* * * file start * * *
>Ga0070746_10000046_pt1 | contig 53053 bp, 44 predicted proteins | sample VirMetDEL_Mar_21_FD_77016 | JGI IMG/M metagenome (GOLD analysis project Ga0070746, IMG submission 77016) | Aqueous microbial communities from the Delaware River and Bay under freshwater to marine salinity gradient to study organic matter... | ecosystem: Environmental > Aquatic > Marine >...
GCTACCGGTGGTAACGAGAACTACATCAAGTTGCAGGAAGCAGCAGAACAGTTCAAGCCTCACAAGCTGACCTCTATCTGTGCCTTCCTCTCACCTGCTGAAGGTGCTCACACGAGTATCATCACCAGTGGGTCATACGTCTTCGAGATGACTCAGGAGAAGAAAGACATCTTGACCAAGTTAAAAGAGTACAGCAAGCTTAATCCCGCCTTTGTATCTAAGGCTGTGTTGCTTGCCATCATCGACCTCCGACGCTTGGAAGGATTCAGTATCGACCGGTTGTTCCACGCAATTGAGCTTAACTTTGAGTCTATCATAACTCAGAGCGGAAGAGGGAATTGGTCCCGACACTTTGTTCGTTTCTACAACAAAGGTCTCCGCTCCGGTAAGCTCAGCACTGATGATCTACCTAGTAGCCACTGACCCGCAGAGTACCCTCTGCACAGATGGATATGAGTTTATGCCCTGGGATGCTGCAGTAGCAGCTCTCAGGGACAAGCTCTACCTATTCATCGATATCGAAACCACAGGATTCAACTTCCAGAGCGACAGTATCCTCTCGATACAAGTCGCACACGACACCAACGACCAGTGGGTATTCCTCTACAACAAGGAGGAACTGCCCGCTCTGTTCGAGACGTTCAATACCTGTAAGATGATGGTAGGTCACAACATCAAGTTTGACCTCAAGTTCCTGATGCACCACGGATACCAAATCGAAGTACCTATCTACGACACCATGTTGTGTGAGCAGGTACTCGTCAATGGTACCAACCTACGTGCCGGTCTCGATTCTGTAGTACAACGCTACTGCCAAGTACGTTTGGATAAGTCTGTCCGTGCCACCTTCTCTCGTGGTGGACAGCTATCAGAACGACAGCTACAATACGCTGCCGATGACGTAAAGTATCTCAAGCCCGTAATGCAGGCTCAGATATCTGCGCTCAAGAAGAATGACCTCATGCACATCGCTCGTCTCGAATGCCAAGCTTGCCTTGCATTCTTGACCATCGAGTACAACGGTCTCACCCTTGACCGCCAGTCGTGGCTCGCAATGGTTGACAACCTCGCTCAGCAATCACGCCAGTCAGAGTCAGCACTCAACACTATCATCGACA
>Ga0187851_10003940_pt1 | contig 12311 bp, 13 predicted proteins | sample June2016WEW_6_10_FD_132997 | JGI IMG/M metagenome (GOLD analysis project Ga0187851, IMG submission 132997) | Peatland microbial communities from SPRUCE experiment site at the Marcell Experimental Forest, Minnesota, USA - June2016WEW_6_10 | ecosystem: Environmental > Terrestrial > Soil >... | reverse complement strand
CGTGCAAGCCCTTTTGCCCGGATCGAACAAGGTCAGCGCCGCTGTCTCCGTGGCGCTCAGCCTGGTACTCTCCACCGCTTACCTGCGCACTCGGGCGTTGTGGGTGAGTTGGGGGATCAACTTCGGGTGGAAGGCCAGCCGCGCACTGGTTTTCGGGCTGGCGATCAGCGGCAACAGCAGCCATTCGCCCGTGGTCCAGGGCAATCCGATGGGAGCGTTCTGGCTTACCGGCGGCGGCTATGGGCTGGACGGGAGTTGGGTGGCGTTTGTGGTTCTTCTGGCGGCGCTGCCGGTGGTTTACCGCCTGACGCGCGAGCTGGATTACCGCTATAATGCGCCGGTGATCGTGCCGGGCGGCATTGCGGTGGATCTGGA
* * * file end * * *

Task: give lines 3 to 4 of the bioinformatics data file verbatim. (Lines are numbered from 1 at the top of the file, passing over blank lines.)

>Ga0187851_10003940_pt1 | contig 12311 bp, 13 predicted proteins | sample June2016WEW_6_10_FD_132997 | JGI IMG/M metagenome (GOLD analysis project Ga0187851, IMG submission 132997) | Peatland microbial communities from SPRUCE experiment site at the Marcell Experimental Forest, Minnesota, USA - June2016WEW_6_10 | ecosystem: Environmental > Terrestrial > Soil >... | reverse complement strand
CGTGCAAGCCCTTTTGCCCGGATCGAACAAGGTCAGCGCCGCTGTCTCCGTGGCGCTCAGCCTGGTACTCTCCACCGCTTACCTGCGCACTCGGGCGTTGTGGGTGAGTTGGGGGATCAACTTCGGGTGGAAGGCCAGCCGCGCACTGGTTTTCGGGCTGGCGATCAGCGGCAACAGCAGCCATTCGCCCGTGGTCCAGGGCAATCCGATGGGAGCGTTCTGGCTTACCGGCGGCGGCTATGGGCTGGACGGGAGTTGGGTGGCGTTTGTGGTTCTTCTGGCGGCGCTGCCGGTGGTTTACCGCCTGACGCGCGAGCTGGATTACCGCTATAATGCGCCGGTGATCGTGCCGGGCGGCATTGCGGTGGATCTGGA